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Graduate student challenges himself to pursue engineering dream

MAE graduate student Quanqi Dai (right) and his faculty advisor Ryan L. Harne, assistant professor, in the Laboratory of Sound and Vibration Research. MAE graduate student Quanqi Dai (right) and his faculty advisor Ryan L. Harne, assistant professor, in the Laboratory of Sound and Vibration Research. “Engineering is always a verb for me,” said graduate student Quanqi Dai when asked why he chose to study mechanical engineering. “I enjoy the process of making scientific discoveries for practical applications and sharing them with others.”

Dai is a graduate research associate in the Laboratory of Sound and Vibration Research (LSVR), led by Ryan L. Harne, assistant professor in the Department of Mechanical and Aerospace Engineering. Dai’s research focuses on nonlinear structural dynamics and vibration energy harvesting. He hopes to develop a novel approach to supplying electrical energy, which could serve as an alternative to traditional batteries. These efforts, which were recognized for their importance throughout the research community, were recently published in the Journal of Intelligent Material Systems and Structures.

“Quanqi has been an integral member of our lab since its establishment,” said Harne. “Early on during his senior undergraduate year he showed his skills at experimental fabrications and undertaking, helping to lead critical experiments that resulted in a paper published in the Journal of Sound and Vibration. During his graduate program he has broadened his strengths to include theoretical and simulation work in the studies on converting kinetic energies into electrical power.”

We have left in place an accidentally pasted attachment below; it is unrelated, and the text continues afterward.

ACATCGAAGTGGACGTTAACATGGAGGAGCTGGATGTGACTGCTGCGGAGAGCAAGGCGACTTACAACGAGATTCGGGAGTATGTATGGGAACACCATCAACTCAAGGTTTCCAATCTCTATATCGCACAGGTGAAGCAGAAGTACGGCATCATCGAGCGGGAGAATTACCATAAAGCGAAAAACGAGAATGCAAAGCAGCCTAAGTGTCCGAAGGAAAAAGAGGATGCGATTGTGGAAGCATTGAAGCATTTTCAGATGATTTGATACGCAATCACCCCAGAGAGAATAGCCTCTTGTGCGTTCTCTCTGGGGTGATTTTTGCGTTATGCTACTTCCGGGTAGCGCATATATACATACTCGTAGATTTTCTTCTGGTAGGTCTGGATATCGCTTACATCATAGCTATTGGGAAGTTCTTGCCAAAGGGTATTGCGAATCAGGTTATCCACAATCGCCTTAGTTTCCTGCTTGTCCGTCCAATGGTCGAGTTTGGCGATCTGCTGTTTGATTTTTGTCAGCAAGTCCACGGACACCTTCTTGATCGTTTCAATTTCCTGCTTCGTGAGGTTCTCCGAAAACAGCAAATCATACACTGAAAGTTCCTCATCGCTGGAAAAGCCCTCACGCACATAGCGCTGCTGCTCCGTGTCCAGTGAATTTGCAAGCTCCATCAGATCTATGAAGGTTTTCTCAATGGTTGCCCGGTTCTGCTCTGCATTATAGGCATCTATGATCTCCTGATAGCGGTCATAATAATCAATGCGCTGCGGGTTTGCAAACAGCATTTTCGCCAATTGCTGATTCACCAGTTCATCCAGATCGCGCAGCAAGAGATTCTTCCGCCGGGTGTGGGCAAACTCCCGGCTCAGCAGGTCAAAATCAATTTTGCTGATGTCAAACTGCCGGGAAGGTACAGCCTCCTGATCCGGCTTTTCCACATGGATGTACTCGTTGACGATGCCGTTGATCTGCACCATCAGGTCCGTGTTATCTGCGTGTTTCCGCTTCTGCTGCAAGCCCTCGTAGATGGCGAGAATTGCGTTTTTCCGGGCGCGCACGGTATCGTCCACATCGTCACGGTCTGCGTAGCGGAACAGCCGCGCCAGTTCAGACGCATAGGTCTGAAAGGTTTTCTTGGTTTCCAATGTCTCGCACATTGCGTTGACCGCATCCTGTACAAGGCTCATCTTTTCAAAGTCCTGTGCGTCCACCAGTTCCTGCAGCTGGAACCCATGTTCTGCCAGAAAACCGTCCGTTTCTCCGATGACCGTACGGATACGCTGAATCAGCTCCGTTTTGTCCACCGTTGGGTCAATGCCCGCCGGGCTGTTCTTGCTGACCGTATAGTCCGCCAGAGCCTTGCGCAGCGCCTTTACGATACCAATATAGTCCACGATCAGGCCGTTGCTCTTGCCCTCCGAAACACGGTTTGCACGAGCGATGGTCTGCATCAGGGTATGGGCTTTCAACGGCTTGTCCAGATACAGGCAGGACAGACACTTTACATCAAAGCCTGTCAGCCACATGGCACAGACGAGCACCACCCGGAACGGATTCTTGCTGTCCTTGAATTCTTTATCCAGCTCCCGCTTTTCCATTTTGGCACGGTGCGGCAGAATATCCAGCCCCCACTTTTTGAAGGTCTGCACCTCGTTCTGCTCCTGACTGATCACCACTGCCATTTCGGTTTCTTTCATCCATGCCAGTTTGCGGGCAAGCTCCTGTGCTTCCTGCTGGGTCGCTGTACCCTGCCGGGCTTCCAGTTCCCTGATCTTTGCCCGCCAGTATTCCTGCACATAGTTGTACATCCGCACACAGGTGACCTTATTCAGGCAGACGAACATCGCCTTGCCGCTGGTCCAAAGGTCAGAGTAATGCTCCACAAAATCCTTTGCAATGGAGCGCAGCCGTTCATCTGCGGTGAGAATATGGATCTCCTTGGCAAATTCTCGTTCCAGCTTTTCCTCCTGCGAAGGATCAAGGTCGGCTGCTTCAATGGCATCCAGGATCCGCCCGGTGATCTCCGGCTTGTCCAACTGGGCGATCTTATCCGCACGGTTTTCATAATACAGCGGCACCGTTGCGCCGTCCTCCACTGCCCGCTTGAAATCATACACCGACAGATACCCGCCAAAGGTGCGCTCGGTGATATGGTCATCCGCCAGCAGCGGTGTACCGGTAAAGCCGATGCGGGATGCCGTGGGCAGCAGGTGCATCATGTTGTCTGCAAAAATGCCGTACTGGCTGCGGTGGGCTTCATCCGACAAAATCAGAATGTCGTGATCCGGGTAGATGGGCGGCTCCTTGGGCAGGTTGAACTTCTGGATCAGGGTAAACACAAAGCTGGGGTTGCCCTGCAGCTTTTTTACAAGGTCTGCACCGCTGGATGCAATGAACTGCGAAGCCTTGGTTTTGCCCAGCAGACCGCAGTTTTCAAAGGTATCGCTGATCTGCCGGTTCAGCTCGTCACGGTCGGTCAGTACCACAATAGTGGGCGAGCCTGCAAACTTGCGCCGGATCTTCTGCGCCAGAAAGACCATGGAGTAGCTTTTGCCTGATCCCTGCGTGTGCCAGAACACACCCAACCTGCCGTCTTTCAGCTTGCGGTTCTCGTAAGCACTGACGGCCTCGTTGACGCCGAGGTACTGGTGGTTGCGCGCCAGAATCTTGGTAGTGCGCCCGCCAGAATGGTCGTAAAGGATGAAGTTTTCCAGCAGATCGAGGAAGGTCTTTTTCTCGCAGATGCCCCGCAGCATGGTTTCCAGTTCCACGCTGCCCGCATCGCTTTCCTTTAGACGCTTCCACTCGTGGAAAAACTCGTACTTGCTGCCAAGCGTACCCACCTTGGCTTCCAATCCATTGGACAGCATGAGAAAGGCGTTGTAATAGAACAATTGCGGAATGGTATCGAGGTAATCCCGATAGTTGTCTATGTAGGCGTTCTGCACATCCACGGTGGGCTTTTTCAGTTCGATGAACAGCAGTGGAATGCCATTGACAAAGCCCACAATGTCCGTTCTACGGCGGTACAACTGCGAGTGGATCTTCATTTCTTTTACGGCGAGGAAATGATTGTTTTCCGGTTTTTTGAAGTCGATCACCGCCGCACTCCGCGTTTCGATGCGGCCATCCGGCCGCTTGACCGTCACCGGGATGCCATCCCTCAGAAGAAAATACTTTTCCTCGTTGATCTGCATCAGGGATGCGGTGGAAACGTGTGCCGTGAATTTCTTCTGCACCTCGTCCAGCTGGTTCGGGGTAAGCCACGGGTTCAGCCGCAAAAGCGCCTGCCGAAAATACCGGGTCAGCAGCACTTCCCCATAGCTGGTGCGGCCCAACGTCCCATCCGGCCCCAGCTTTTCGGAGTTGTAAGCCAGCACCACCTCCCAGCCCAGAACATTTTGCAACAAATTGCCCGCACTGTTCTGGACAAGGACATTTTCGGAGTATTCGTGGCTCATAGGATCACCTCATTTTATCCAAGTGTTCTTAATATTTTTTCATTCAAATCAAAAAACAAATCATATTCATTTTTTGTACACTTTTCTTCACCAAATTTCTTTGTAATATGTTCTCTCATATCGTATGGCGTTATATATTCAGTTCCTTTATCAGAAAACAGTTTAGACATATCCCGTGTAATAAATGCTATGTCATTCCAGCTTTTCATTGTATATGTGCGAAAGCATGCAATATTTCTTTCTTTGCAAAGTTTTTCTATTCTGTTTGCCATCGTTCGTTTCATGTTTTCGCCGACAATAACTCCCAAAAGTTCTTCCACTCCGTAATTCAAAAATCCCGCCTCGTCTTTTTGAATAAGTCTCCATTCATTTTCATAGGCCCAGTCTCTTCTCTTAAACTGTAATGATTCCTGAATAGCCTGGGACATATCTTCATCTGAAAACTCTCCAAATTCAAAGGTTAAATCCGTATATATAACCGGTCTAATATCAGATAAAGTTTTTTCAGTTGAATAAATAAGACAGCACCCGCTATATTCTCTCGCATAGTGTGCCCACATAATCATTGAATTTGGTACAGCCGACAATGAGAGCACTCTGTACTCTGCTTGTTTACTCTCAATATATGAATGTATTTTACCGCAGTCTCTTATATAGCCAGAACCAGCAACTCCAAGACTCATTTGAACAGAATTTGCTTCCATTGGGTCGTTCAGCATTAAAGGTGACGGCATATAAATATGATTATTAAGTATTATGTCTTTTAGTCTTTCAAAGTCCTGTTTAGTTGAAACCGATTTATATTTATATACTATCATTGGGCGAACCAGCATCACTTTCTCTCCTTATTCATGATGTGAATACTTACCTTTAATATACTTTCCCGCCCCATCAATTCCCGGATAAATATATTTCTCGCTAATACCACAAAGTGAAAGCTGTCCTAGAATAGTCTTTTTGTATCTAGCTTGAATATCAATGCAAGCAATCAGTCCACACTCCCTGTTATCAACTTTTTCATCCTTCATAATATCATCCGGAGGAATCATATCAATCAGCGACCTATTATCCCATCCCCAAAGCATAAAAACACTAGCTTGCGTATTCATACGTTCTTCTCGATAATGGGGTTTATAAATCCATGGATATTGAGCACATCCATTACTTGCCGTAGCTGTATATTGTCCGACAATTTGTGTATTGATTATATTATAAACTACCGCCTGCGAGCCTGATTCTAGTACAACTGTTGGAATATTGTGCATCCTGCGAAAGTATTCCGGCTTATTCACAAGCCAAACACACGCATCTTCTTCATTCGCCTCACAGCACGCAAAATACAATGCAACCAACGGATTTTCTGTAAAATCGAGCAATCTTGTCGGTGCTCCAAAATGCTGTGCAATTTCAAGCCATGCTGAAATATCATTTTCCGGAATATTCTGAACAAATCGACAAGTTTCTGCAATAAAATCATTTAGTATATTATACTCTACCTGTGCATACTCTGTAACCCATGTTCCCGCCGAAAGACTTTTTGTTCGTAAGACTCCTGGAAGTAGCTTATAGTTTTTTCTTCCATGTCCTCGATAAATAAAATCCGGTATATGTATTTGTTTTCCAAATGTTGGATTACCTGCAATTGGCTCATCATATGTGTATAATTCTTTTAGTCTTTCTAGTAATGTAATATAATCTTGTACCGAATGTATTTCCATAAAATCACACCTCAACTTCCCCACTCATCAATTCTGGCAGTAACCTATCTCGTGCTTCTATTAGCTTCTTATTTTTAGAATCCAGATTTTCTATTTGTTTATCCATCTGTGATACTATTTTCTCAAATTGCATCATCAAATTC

“I enjoy this work because it gives me the opportunity to apply what I learn from textbooks into promising applications,” said Dai.

Dai’s research didn’t happen by chance. He left home to follow his dream of becoming an engineer, and hasn’t looked back since.

Prior to becoming an Ohio State student, Dai spent a year at Wuhan University of Technology in China, located in his hometown of Wuhan and where both of his parents were employed.

“I have always been a ’good’ son and student who strictly obeyed my parents and teachers,” said Dai. “However, after one year of college in China, I realized that my life has always been controlled and planned by others. I didn't want to continue living that life. I decided to leave my hometown to study abroad. I wanted to challenge myself, take charge of my life and pursue something I was really interested in.”     

More than five years of studying and research experience at Ohio State has laid a solid foundation for Dai. Following his expected autumn 2017 graduation, he is eager to use what he has learned in an industry setting.

“Quanqi’s contributions to the LSVR team are sincere and he has helped to mentor and guide numerous undergraduates who work with us on diverse projects,” said Harne. “When Quanqi graduates and moves on to an industry research role, his place in our lab will be tough to fill!”


- Colleen Herr, Center for Automotive Research (CAR)